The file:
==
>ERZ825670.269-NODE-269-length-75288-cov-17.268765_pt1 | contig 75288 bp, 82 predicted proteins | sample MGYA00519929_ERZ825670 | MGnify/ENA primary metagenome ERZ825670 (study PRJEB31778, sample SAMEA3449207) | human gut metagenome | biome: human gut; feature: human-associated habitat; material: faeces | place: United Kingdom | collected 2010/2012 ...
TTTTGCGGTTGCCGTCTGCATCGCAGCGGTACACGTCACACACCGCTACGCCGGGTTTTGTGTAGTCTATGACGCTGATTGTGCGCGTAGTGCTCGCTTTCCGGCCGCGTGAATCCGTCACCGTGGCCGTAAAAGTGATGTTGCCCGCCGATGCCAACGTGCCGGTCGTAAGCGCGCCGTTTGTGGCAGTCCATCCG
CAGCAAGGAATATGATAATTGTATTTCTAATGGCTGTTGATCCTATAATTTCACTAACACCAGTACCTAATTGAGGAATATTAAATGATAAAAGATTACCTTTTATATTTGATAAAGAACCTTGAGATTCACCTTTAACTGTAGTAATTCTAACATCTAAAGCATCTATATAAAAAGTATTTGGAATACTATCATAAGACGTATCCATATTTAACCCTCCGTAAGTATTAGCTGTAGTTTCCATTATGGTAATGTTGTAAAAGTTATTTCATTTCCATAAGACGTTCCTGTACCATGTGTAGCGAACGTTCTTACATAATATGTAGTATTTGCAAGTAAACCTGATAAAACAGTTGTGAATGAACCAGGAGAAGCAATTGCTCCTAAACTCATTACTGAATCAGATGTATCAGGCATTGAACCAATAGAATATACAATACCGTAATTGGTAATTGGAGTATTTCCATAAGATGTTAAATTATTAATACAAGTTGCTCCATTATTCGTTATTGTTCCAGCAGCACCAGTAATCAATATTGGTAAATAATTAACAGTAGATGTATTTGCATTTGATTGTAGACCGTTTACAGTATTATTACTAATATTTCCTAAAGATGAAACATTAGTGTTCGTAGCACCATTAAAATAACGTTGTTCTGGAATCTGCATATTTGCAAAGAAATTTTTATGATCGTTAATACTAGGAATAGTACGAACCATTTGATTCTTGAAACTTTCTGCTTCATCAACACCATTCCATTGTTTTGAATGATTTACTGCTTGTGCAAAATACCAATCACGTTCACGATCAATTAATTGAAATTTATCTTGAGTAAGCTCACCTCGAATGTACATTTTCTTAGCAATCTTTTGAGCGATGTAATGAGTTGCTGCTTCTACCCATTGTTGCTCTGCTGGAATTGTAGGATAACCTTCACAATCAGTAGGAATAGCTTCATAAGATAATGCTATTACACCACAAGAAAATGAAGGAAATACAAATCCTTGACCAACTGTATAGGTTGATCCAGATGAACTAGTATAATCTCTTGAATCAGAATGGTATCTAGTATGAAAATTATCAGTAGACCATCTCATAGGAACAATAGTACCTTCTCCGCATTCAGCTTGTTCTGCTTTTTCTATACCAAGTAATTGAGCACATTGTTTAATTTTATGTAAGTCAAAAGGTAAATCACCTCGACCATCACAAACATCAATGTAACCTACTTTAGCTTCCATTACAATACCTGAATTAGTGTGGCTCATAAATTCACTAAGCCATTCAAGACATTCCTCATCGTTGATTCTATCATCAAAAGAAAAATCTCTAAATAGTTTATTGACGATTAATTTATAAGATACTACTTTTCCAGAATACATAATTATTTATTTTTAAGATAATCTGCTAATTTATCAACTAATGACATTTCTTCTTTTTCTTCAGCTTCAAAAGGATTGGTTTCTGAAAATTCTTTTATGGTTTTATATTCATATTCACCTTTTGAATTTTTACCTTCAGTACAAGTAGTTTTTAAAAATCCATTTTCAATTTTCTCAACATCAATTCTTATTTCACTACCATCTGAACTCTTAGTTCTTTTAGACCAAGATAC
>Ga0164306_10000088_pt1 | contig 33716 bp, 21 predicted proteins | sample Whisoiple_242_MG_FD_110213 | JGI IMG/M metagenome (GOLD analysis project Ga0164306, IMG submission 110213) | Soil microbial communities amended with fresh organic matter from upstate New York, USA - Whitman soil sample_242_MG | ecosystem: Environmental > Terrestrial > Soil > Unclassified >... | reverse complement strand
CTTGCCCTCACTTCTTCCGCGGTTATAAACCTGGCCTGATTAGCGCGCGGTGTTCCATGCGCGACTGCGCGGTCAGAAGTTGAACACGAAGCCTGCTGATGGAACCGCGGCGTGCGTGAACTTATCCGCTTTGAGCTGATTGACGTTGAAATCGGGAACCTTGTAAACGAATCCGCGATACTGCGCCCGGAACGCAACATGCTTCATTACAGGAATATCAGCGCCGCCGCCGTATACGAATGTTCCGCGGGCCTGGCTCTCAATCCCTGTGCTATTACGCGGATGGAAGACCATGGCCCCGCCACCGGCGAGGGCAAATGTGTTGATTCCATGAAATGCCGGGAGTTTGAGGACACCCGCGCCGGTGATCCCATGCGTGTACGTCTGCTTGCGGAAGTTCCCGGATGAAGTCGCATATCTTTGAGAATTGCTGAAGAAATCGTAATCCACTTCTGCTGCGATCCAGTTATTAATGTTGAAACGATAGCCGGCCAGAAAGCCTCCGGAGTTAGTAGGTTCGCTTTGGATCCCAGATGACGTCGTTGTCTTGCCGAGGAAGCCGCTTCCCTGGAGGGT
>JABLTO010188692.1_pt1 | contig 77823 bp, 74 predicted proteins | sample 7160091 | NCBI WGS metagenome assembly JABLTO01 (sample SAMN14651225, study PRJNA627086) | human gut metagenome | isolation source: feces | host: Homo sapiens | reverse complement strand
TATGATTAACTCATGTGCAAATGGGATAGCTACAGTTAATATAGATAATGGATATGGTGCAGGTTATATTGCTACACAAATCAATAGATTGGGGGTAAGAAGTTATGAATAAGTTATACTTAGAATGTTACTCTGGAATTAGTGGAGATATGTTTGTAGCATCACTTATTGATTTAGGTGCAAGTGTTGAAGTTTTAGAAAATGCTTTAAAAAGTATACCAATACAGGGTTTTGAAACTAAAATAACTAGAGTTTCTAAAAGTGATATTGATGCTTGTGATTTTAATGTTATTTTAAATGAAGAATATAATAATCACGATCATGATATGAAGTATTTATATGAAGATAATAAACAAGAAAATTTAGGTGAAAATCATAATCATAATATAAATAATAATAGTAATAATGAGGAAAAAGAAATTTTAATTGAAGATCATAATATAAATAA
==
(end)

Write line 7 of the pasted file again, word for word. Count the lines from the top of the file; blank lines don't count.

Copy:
TATGATTAACTCATGTGCAAATGGGATAGCTACAGTTAATATAGATAATGGATATGGTGCAGGTTATATTGCTACACAAATCAATAGATTGGGGGTAAGAAGTTATGAATAAGTTATACTTAGAATGTTACTCTGGAATTAGTGGAGATATGTTTGTAGCATCACTTATTGATTTAGGTGCAAGTGTTGAAGTTTTAGAAAATGCTTTAAAAAGTATACCAATACAGGGTTTTGAAACTAAAATAACTAGAGTTTCTAAAAGTGATATTGATGCTTGTGATTTTAATGTTATTTTAAATGAAGAATATAATAATCACGATCATGATATGAAGTATTTATATGAAGATAATAAACAAGAAAATTTAGGTGAAAATCATAATCATAATATAAATAATAATAGTAATAATGAGGAAAAAGAAATTTTAATTGAAGATCATAATATAAATAA